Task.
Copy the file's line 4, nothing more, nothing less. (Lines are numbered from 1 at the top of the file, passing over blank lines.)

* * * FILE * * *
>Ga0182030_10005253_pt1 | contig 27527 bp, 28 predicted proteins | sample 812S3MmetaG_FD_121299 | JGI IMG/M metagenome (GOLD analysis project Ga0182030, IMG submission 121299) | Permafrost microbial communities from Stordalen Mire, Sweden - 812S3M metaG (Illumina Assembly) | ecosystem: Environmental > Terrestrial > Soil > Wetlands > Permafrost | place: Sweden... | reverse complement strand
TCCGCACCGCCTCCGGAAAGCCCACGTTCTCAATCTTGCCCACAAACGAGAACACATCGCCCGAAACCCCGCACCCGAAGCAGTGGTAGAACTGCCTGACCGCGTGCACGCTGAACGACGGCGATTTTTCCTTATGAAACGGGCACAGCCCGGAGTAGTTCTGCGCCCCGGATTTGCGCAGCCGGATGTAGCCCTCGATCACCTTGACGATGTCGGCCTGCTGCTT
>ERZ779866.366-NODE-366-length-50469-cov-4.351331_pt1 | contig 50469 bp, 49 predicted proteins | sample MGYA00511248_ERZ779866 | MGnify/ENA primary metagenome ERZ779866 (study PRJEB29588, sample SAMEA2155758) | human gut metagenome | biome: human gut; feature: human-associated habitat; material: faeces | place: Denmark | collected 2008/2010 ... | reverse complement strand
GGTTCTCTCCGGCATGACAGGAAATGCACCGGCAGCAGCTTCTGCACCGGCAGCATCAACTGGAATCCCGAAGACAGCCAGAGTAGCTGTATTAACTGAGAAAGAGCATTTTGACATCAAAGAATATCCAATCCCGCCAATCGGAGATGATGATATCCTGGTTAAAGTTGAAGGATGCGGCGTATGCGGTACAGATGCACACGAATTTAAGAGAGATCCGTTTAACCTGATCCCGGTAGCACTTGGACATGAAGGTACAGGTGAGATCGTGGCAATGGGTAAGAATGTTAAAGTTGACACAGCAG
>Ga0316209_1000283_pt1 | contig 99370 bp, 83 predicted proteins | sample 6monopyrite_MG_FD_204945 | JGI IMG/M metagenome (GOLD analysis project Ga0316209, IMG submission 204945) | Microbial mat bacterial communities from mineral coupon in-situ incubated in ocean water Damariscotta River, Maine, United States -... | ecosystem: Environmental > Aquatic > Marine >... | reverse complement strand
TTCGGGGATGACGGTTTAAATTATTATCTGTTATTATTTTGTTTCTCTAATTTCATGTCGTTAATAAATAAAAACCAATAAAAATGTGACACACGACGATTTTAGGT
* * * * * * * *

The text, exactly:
GGTTCTCTCCGGCATGACAGGAAATGCACCGGCAGCAGCTTCTGCACCGGCAGCATCAACTGGAATCCCGAAGACAGCCAGAGTAGCTGTATTAACTGAGAAAGAGCATTTTGACATCAAAGAATATCCAATCCCGCCAATCGGAGATGATGATATCCTGGTTAAAGTTGAAGGATGCGGCGTATGCGGTACAGATGCACACGAATTTAAGAGAGATCCGTTTAACCTGATCCCGGTAGCACTTGGACATGAAGGTACAGGTGAGATCGTGGCAATGGGTAAGAATGTTAAAGTTGACACAGCAG